T’is the tricky season for setting your phone policy for the year if you teach in a school where rules aren’t enforced. FaceBook pages for teachers are filled with some teachers talking about their phone caddies while other teachers lament that their school won’t support them because of legal liabilities for the phone. Socio-economics plays a part here – many of my students can’t afford phones and the public display of who has and who doesn’t have a phone can be humiliating.
It is tricky because the students in your class were born watching their parents use their cell phones as watches, as agendas, as cameras, as dictionaries, as calculators and as help raising them. It is trickier because in my seventh and eighth grade classes, the people texting my students are . . . their parents. Parents are comfy texting their children all day long and don’t wait to see their children at the end of the day to talk about what happened. This is such a problem that I wrote a blog about the damage this causes.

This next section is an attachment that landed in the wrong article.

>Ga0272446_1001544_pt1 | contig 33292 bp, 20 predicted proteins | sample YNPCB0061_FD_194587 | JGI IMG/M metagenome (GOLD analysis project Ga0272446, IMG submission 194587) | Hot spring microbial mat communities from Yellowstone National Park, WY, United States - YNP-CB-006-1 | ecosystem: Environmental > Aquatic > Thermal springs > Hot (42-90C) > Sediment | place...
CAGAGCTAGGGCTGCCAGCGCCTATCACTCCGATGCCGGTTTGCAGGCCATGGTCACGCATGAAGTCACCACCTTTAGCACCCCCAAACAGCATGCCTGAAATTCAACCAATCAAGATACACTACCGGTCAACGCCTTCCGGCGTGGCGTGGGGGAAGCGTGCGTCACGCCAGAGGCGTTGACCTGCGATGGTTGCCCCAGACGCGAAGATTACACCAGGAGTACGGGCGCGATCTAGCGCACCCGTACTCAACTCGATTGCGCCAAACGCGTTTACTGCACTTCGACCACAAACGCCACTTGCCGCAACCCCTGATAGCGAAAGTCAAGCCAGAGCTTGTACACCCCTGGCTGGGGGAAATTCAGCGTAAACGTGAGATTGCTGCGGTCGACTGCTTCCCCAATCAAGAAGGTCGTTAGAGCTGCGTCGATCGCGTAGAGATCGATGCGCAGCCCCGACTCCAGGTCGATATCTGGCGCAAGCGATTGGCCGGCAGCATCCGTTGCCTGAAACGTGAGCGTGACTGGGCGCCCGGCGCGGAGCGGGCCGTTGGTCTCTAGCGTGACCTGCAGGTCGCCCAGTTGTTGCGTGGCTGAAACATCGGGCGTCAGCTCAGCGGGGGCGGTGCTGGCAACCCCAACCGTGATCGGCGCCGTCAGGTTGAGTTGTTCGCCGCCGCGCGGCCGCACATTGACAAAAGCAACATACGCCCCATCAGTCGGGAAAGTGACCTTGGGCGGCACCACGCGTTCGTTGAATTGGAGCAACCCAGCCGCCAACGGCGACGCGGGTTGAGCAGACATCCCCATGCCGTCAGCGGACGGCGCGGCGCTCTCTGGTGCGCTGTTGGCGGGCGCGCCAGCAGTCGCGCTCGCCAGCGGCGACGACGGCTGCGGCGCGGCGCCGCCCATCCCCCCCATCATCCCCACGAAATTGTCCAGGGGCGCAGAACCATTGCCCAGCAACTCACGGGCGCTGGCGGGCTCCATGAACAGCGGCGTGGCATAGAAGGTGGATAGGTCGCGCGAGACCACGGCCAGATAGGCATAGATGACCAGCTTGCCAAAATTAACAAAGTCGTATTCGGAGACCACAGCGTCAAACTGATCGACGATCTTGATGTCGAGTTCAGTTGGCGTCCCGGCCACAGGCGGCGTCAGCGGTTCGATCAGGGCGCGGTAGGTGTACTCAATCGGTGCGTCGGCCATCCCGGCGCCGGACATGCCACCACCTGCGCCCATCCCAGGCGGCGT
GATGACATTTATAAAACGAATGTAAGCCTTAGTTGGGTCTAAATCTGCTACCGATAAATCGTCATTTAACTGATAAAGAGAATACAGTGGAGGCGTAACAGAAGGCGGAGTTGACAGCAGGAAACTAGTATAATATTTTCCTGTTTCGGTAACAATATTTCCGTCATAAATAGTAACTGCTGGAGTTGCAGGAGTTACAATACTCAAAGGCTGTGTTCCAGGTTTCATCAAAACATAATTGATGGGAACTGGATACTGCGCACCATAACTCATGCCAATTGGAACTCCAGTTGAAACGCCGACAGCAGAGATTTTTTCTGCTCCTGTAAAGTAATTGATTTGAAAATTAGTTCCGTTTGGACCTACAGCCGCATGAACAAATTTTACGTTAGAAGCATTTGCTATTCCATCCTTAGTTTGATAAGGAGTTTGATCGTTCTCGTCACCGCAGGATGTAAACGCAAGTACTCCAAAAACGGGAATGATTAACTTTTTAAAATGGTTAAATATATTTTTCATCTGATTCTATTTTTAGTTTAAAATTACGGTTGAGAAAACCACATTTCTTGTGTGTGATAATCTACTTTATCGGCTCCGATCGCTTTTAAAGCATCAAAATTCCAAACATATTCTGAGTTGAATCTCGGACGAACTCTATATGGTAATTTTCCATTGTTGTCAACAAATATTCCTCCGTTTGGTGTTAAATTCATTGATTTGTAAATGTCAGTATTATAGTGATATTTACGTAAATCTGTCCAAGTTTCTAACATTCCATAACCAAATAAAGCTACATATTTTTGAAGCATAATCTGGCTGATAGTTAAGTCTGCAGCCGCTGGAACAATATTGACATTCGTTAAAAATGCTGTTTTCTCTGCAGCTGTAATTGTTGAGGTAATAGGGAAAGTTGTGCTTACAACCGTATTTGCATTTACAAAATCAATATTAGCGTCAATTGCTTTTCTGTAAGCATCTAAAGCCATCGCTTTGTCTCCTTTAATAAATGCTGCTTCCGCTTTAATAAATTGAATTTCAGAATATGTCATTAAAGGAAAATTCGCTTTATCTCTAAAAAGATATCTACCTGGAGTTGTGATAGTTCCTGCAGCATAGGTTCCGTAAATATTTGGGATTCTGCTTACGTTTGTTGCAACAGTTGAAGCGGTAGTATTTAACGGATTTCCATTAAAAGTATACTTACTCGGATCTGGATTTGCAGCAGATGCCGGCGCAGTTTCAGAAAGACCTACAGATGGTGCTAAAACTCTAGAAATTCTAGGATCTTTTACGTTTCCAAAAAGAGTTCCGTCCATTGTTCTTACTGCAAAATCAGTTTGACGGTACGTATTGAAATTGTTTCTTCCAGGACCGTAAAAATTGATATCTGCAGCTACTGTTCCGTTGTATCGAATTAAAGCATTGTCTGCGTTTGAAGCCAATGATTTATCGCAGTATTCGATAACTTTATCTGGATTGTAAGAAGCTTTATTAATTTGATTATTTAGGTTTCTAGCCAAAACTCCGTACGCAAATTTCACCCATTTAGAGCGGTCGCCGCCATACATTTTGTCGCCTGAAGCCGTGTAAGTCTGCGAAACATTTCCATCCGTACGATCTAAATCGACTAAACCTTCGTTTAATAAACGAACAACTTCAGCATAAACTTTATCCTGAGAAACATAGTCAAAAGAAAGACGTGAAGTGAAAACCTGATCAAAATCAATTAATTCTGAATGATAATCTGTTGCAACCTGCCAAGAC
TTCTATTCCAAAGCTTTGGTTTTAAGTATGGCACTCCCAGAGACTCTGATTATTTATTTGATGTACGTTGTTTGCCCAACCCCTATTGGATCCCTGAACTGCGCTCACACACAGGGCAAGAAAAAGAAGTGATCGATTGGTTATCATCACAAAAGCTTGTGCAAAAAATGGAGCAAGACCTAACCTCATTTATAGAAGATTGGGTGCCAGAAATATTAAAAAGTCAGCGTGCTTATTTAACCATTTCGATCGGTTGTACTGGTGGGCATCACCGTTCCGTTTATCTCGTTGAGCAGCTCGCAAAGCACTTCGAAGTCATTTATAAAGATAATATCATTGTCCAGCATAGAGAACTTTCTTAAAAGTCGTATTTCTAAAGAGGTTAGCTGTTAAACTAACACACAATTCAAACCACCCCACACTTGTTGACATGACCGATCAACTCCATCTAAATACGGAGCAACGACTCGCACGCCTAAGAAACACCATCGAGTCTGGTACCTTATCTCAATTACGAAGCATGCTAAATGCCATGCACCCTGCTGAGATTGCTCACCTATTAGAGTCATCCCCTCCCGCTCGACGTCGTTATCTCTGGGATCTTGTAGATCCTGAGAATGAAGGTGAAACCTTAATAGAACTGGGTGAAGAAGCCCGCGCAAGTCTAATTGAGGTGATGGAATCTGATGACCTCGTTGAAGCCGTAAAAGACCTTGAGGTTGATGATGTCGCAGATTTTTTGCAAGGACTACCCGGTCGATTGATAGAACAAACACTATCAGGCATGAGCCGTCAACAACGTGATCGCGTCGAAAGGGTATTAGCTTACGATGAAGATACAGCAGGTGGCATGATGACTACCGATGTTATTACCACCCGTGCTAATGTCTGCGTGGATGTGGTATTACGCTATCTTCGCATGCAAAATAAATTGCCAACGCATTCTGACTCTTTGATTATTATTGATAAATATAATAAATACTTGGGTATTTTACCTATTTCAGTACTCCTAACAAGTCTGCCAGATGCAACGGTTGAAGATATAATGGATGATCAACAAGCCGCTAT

Putting away the phones can be the new battleground for testing the teacher’s authority, and a daily struggle for teachers who have students with oppositional defiance issues. But last year, I finally accepted their love for their phones and made it part of the routine of putting them away and taking them out.
What a difference it makes for the video to be telling them to put them away and not me! It removes me from being the target of defiance as students all jokingly urge one another to say goodbye.
It has become such a routine that my phone issue went away. I make a daily flip chart or slide show for my class. I insert a slide for each activity we do and transition videos such as the phone videos in between the slides. I use a remote mouse or presentation device (“clicker”) so I can be anywhere in the room.